Anatomy of a Coverup
By John Fund www.wsj.com
The Obama Administration remains addicted to the "Chicago Way" of hardball politics. One of the clearest examples was last June's firing by the White House of Gerald Walpin, inspector general of the government service program AmeriCorps.
Mr. Walpin complained at the time his ouster was due to his dogged investigation of misspent AmeriCorps money in a program run by Sacramento Mayor Kevin Johnson, a major Obama backer. Mr. Walpin's firing by the White House was done in direct contravention of a 2008 law meant to protect inspectors general from political retribution. Mr. Obama himself co-sponsored the law as a Senator.
Now a GOP Congressional report by investigative staffers working for Senator Chuck Grassley of Iowa and Rep. Darrell Issa of California has laid bare some of the reasons the White House acted so brazenly.
In 2008, three female students at the St. HOPE Academy, a charter school in Sacramento, claimed inappropriate advances had been made by Mr. Johnson, who ran the school and was running for mayor. Mr. Johnson, a former NBA star, had been plagued by charges of sexual misconduct ever since his days as a player in the 1990s.
Mr. Walpin's investigators concluded that Kevin Hiestand, the attorney for Mr. Johnson, had approached at least one of the complaining students and asked her to remain quiet. About a week later, Mr. Johnson himself offered her a payment of $1,000 a month until she left school, which she refused to accept. Erik Jones, the St. HOPE teacher who eventually reported one of the victims' allegations to the police, resigned in protest, claiming the school also had sought to intimidate the student into changing her story.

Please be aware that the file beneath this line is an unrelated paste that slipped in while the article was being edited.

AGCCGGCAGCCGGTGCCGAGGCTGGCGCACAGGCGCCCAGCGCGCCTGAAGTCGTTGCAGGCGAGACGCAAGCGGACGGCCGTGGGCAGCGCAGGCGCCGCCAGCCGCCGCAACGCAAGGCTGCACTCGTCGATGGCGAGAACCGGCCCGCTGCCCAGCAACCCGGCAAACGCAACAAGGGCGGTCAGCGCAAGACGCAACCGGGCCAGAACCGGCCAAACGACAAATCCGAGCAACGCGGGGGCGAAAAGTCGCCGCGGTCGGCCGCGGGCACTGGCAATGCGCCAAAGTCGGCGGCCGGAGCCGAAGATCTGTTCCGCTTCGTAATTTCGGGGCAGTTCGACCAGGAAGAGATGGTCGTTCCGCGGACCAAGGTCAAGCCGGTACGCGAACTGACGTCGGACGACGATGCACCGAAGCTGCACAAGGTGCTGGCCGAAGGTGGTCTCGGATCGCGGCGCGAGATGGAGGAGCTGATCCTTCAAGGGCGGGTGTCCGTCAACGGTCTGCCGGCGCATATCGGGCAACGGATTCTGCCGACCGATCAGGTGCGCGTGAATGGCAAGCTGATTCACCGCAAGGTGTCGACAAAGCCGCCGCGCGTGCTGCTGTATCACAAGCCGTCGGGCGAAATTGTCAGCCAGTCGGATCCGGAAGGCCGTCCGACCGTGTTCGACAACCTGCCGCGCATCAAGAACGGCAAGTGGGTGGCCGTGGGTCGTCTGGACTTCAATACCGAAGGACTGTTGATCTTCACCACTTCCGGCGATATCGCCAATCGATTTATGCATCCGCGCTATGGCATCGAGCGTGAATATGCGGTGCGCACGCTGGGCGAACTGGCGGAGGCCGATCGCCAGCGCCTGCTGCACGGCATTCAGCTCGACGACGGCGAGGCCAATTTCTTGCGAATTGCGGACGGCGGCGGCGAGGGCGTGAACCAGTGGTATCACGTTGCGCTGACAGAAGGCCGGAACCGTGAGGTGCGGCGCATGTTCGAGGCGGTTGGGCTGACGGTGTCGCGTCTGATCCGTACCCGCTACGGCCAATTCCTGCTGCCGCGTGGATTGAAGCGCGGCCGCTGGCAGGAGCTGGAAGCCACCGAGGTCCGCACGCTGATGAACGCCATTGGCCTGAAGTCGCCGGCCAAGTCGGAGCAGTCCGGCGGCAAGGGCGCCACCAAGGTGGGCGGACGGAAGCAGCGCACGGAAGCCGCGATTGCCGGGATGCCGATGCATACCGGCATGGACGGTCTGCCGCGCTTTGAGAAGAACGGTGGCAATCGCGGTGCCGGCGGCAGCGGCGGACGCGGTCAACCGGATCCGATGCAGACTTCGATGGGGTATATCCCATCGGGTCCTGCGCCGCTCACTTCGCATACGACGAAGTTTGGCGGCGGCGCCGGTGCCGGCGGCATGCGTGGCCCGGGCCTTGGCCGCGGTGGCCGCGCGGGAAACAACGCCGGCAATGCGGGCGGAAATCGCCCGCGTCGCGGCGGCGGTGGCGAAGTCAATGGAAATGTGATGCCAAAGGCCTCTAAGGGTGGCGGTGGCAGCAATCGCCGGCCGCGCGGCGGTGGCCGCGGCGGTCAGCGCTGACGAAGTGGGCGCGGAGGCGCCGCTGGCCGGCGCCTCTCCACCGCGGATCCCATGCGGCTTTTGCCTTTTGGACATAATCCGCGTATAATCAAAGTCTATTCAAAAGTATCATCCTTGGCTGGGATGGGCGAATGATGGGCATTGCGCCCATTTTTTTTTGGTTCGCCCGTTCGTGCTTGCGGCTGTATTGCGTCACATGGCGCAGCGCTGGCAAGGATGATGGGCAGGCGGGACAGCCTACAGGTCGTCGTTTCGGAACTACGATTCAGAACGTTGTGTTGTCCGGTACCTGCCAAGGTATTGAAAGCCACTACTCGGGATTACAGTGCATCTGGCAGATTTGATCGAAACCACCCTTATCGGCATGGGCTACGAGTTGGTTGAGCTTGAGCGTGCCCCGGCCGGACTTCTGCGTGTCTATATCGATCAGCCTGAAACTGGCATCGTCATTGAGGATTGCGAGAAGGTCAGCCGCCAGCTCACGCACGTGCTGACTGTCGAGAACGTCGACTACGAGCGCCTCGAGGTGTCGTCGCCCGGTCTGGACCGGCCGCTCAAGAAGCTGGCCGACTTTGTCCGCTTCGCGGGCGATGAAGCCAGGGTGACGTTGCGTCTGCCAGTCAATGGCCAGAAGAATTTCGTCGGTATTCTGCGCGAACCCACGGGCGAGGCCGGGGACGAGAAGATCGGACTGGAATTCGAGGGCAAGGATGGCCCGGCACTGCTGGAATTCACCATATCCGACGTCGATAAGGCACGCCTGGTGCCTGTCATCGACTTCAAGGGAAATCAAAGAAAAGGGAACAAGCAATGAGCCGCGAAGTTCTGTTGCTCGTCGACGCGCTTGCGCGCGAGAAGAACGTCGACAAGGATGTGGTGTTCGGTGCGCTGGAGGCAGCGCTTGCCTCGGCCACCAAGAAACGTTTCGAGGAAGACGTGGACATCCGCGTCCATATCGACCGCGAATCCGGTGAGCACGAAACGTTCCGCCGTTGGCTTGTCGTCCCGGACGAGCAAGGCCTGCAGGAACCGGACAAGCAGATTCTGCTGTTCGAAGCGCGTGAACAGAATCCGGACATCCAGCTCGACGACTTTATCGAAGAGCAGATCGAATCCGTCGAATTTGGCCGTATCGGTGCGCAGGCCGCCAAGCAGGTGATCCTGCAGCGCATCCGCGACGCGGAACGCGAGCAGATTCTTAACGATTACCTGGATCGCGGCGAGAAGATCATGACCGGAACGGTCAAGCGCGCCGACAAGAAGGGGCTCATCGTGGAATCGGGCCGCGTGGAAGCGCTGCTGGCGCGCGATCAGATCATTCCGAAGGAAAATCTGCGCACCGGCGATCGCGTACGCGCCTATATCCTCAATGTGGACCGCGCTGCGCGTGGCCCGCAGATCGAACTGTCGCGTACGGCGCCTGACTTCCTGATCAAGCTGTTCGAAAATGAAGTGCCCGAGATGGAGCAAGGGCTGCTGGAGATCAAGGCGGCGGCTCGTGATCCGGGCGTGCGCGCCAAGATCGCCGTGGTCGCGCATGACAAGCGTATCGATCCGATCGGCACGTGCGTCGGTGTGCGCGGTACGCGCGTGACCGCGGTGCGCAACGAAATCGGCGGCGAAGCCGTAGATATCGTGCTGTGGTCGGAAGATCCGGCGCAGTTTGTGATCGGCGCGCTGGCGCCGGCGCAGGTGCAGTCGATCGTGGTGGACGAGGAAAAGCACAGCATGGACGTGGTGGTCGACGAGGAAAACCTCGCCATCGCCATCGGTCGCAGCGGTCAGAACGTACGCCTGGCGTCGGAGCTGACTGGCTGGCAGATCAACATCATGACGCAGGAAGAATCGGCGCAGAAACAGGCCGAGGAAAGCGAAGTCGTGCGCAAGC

In addition to uncovering the possible use of "hush money," Mr. Walpin concluded that the misuse of AmeriCorps funds by St. HOPE was serious enough for him to press for criminal prosecution of Mr. Johnson, by now Sacramento's mayor. Instead, a deal was worked out that allowed the mayor to repay much of the money. It was approved by Alan Solomont, a major Democratic fundraiser who chairs the federal agency that oversees AmeriCorps.
It was Mr. Solomont who then led the campaign to have the White House fire Mr. Walpin, using trumped-up charges that he had engaged in an inappropriate persecution of Mr. Johnson. Norm Eisen, a White House counsel, upped the ante by claiming that at a May meeting, the inspector general "was confused, disoriented, unable to answer questions and exhibited other behavior that led the Board to question his capacity to serve."
Documents delivered to Senator Grassley and Rep. Issa make it clear the real motive for Mr. Walpin's firing was his aggressive investigation of Mayor Johnson. But Congress shows no interest in pursuing the ruthless firing of a government watchdog. Here's hoping that Senator Joe Lieberman, the Connecticut independent who has shown streaks of independence in the past on the Senate Governmental Affairs Committee, is willing to press for a hearing on the matter.
John Fund is a columnist for the Wall Street Journal